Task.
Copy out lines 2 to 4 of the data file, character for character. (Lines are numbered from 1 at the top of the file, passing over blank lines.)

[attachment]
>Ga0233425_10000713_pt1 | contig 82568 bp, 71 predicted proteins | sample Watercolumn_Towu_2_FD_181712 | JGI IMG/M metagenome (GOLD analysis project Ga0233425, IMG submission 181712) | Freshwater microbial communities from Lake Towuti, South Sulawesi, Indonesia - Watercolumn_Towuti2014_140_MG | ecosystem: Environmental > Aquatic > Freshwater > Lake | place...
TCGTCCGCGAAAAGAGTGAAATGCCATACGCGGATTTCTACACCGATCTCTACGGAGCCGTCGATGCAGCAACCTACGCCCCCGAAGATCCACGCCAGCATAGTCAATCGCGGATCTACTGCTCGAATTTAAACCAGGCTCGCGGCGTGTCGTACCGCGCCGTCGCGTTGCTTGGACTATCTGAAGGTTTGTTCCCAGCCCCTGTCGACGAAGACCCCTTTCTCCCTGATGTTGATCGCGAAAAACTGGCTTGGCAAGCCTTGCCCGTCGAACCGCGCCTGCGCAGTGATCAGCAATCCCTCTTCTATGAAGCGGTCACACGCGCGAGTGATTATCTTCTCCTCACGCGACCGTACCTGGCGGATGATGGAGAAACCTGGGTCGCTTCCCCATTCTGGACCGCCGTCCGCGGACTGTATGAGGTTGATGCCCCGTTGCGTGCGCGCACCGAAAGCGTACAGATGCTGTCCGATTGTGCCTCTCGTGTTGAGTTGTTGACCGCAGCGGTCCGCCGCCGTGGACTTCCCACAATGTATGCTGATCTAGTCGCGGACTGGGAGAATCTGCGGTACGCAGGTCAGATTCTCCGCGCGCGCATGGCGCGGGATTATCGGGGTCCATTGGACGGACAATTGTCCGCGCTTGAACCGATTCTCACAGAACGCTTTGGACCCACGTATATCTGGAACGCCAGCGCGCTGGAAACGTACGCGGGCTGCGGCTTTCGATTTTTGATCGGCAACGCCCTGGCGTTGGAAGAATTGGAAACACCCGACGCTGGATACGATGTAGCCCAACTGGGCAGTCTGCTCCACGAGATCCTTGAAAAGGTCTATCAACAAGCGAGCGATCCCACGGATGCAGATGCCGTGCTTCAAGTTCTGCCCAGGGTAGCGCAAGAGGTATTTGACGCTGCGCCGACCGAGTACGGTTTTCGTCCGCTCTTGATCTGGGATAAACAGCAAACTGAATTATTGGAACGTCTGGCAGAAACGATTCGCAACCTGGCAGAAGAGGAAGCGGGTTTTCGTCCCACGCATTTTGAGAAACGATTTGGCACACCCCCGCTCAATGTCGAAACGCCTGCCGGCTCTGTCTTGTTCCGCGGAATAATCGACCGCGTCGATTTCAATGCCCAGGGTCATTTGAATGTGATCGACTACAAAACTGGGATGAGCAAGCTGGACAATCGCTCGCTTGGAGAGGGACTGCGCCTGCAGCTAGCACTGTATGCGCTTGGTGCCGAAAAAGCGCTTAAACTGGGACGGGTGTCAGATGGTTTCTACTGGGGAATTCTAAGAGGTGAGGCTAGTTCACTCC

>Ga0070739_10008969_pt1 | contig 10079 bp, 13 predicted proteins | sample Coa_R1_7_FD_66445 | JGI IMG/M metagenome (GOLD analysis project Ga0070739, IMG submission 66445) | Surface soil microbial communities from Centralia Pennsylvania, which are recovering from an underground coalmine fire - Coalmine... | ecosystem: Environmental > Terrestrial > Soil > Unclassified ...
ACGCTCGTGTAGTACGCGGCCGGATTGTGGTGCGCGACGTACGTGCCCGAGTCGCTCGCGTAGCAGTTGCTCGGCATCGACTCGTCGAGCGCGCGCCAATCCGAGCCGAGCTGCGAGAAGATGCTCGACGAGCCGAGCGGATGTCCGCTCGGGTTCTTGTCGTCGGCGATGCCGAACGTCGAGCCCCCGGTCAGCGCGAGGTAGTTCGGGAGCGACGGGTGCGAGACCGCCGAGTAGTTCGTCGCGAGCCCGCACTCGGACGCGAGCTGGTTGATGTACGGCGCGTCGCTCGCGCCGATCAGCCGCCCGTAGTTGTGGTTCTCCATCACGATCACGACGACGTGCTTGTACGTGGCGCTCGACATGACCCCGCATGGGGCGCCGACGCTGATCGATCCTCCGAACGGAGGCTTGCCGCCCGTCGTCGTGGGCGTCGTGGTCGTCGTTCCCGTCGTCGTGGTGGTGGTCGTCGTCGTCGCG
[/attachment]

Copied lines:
TCGTCCGCGAAAAGAGTGAAATGCCATACGCGGATTTCTACACCGATCTCTACGGAGCCGTCGATGCAGCAACCTACGCCCCCGAAGATCCACGCCAGCATAGTCAATCGCGGATCTACTGCTCGAATTTAAACCAGGCTCGCGGCGTGTCGTACCGCGCCGTCGCGTTGCTTGGACTATCTGAAGGTTTGTTCCCAGCCCCTGTCGACGAAGACCCCTTTCTCCCTGATGTTGATCGCGAAAAACTGGCTTGGCAAGCCTTGCCCGTCGAACCGCGCCTGCGCAGTGATCAGCAATCCCTCTTCTATGAAGCGGTCACACGCGCGAGTGATTATCTTCTCCTCACGCGACCGTACCTGGCGGATGATGGAGAAACCTGGGTCGCTTCCCCATTCTGGACCGCCGTCCGCGGACTGTATGAGGTTGATGCCCCGTTGCGTGCGCGCACCGAAAGCGTACAGATGCTGTCCGATTGTGCCTCTCGTGTTGAGTTGTTGACCGCAGCGGTCCGCCGCCGTGGACTTCCCACAATGTATGCTGATCTAGTCGCGGACTGGGAGAATCTGCGGTACGCAGGTCAGATTCTCCGCGCGCGCATGGCGCGGGATTATCGGGGTCCATTGGACGGACAATTGTCCGCGCTTGAACCGATTCTCACAGAACGCTTTGGACCCACGTATATCTGGAACGCCAGCGCGCTGGAAACGTACGCGGGCTGCGGCTTTCGATTTTTGATCGGCAACGCCCTGGCGTTGGAAGAATTGGAAACACCCGACGCTGGATACGATGTAGCCCAACTGGGCAGTCTGCTCCACGAGATCCTTGAAAAGGTCTATCAACAAGCGAGCGATCCCACGGATGCAGATGCCGTGCTTCAAGTTCTGCCCAGGGTAGCGCAAGAGGTATTTGACGCTGCGCCGACCGAGTACGGTTTTCGTCCGCTCTTGATCTGGGATAAACAGCAAACTGAATTATTGGAACGTCTGGCAGAAACGATTCGCAACCTGGCAGAAGAGGAAGCGGGTTTTCGTCCCACGCATTTTGAGAAACGATTTGGCACACCCCCGCTCAATGTCGAAACGCCTGCCGGCTCTGTCTTGTTCCGCGGAATAATCGACCGCGTCGATTTCAATGCCCAGGGTCATTTGAATGTGATCGACTACAAAACTGGGATGAGCAAGCTGGACAATCGCTCGCTTGGAGAGGGACTGCGCCTGCAGCTAGCACTGTATGCGCTTGGTGCCGAAAAAGCGCTTAAACTGGGACGGGTGTCAGATGGTTTCTACTGGGGAATTCTAAGAGGTGAGGCTAGTTCACTCC

>Ga0070739_10008969_pt1 | contig 10079 bp, 13 predicted proteins | sample Coa_R1_7_FD_66445 | JGI IMG/M metagenome (GOLD analysis project Ga0070739, IMG submission 66445) | Surface soil microbial communities from Centralia Pennsylvania, which are recovering from an underground coalmine fire - Coalmine... | ecosystem: Environmental > Terrestrial > Soil > Unclassified ...
ACGCTCGTGTAGTACGCGGCCGGATTGTGGTGCGCGACGTACGTGCCCGAGTCGCTCGCGTAGCAGTTGCTCGGCATCGACTCGTCGAGCGCGCGCCAATCCGAGCCGAGCTGCGAGAAGATGCTCGACGAGCCGAGCGGATGTCCGCTCGGGTTCTTGTCGTCGGCGATGCCGAACGTCGAGCCCCCGGTCAGCGCGAGGTAGTTCGGGAGCGACGGGTGCGAGACCGCCGAGTAGTTCGTCGCGAGCCCGCACTCGGACGCGAGCTGGTTGATGTACGGCGCGTCGCTCGCGCCGATCAGCCGCCCGTAGTTGTGGTTCTCCATCACGATCACGACGACGTGCTTGTACGTGGCGCTCGACATGACCCCGCATGGGGCGCCGACGCTGATCGATCCTCCGAACGGAGGCTTGCCGCCCGTCGTCGTGGGCGTCGTGGTCGTCGTTCCCGTCGTCGTGGTGGTGGTCGTCGTCGTCGCG